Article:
# About Normal Distribution Probability Density Function Notation

The equation for probability density function is:

$$f(x|\mu, \sigma^{2})=(1/(2\pi \sigma^2 ))^{1/2}exp[-(x-\mu)^{2}/2\sigma^{2}]$$

What does the notation $$f(x|\mu, \sigma^{2})$$ mean? Does it have the same meaning as in conditional probability? And sometimes I'll see $$\mu|\sigma^2$$ being omitted becoming $$f(x)$$, or only $$\sigma^2$$ being omitted becoming $$f(x|\mu)$$. Does they mean the same?

And what about something like $$f(x|a,b,\sigma^2)$$ and $$f(x|a,b)$$?

• It just indicates the parameters of the distribution (the mean and the variance) . Nothing to do with conditional probabilities. Commented Dec 1, 2020 at 8:57
• Is it usual for $\sigma^2$ being omitted? Does the expression still the same? Commented Dec 1, 2020 at 9:01

Anything written after the pipe $$\mid$$ indicates parameters of the function that are usually held constant for each instance of the function – they can be inferred from context when omitted.
The same notation is found with elliptic integrals and functions: A&S uses $$F(\varphi\mid m),\operatorname{sn}(u\mid m)$$ and so on, where $$m$$ is called… the parameter.
• What about for notation like $f(a|b)$ where both $a$ and $b$ are matrices, does it equivalent to $f(a|b,\Sigma)$ or $f(a|\Sigma, b)$? Commented Dec 1, 2020 at 9:20
• @Theodore It depends on how the models are set up. $\Sigma$ may or may not be a parameter of the model. Commented Dec 1, 2020 at 9:21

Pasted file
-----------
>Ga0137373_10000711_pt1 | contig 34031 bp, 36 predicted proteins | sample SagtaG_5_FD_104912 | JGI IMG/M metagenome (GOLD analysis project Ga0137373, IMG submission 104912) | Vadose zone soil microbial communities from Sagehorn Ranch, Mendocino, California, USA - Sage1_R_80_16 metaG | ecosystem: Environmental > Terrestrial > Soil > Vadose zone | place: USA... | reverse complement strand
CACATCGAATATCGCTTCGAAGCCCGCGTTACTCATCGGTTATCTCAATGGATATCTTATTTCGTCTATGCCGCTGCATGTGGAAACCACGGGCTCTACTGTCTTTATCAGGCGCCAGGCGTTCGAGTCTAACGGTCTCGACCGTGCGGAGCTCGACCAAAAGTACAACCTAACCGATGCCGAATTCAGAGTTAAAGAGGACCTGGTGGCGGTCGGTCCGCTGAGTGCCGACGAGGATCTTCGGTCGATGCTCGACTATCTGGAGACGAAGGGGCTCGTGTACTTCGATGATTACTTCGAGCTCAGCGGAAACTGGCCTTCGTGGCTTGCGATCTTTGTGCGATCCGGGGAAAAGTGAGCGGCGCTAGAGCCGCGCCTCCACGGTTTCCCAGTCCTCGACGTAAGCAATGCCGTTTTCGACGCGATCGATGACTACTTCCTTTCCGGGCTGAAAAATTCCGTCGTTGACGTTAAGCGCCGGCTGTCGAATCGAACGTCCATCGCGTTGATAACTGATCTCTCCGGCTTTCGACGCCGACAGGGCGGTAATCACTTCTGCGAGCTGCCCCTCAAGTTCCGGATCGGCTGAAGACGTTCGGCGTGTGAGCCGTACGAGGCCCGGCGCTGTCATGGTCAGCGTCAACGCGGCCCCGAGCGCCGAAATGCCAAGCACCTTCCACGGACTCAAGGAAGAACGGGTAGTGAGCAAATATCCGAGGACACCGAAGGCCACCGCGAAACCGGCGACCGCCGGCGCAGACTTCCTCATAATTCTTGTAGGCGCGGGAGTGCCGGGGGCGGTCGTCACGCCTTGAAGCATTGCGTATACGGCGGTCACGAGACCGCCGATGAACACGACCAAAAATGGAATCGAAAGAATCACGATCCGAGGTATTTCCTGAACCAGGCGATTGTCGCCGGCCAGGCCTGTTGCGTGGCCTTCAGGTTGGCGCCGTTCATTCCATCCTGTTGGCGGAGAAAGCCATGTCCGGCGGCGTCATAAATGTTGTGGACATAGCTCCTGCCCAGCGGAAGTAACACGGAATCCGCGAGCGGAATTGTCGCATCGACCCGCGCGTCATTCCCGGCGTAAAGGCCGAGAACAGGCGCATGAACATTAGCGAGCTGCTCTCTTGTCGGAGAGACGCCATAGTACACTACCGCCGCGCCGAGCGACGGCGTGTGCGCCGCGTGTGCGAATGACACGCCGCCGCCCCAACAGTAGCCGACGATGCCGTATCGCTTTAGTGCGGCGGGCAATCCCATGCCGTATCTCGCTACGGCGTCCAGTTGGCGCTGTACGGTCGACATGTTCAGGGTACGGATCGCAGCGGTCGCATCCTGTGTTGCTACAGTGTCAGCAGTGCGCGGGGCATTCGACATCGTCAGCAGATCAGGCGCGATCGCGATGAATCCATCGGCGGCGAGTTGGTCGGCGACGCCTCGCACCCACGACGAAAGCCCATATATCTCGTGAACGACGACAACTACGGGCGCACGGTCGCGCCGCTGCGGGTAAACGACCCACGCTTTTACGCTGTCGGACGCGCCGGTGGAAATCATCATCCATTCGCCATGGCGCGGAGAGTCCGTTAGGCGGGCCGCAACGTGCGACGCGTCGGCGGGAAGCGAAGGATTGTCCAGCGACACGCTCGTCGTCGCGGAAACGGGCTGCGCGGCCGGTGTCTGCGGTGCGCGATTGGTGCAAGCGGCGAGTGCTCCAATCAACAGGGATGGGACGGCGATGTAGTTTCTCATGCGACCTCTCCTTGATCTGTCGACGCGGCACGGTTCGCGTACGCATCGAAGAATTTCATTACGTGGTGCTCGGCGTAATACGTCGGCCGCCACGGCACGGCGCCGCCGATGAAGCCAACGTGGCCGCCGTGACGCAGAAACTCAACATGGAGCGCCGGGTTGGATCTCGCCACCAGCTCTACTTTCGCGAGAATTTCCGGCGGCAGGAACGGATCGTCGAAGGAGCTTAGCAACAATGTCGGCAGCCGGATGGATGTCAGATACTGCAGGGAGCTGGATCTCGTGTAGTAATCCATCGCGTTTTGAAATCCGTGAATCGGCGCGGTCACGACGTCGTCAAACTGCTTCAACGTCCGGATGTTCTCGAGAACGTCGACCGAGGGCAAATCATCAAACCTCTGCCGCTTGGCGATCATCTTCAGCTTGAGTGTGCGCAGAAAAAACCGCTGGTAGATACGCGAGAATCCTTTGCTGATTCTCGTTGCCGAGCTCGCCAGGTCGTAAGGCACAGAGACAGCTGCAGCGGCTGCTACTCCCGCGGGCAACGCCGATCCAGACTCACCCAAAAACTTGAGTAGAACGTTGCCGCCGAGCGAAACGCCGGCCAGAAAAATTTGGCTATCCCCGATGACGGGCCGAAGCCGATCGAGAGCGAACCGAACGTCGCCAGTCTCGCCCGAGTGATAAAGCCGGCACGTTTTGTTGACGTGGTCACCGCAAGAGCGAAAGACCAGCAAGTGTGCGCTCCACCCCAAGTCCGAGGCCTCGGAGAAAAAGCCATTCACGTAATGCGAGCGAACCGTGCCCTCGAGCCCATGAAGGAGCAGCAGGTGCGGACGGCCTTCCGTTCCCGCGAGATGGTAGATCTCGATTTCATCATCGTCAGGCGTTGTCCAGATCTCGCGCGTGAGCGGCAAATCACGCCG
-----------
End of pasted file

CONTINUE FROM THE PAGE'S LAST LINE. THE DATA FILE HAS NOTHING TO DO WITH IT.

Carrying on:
For instance, we could define a hierarchical model in which $$X \mid \mu, \sigma \sim \operatorname{Normal}(\mu, \sigma^2),$$ and $$\mu$$ is itself a random variable: $$\mu \sim \operatorname{Normal}(\mu_0, \sigma_0^2).$$ In this model, $$\sigma$$ is fixed and known; $$\mu_0$$ and $$\sigma_0$$ are hyperparameters representing the prior distribution of $$\mu$$. Then based on an observed sample $$\boldsymbol X = (X_1, X_2, \ldots, X_n)$$, we can compute a posterior density for $$\mu$$ given the data $$\boldsymbol X$$. We write this as $$f(\mu \mid \boldsymbol X, \sigma, \mu_0, \sigma_0) = \frac{f(\boldsymbol X \mid \mu, \sigma)f(\mu \mid \mu_0, \sigma_0)}{f(\boldsymbol X)},$$ which is essentially Bayes' theorem. Here, $$f(\mu)$$ is the prior density, and the denominator is the marginal density of the joint distribution of the sample $$\boldsymbol X$$.
The takeaway is that the symbols that are written after the $$|$$ sign are intended to represent those quantities that are fixed with respect to those symbols written before the $$|$$ sign. Note that if we wanted to, we could write $$f(\boldsymbol X \mid \mu, \sigma) = f(X_1, X_2, \ldots, X_n \mid \mu, \sigma),$$ showing explicitly that the joint density is a mapping $$f : \mathbb R^n \to \mathbb R$$.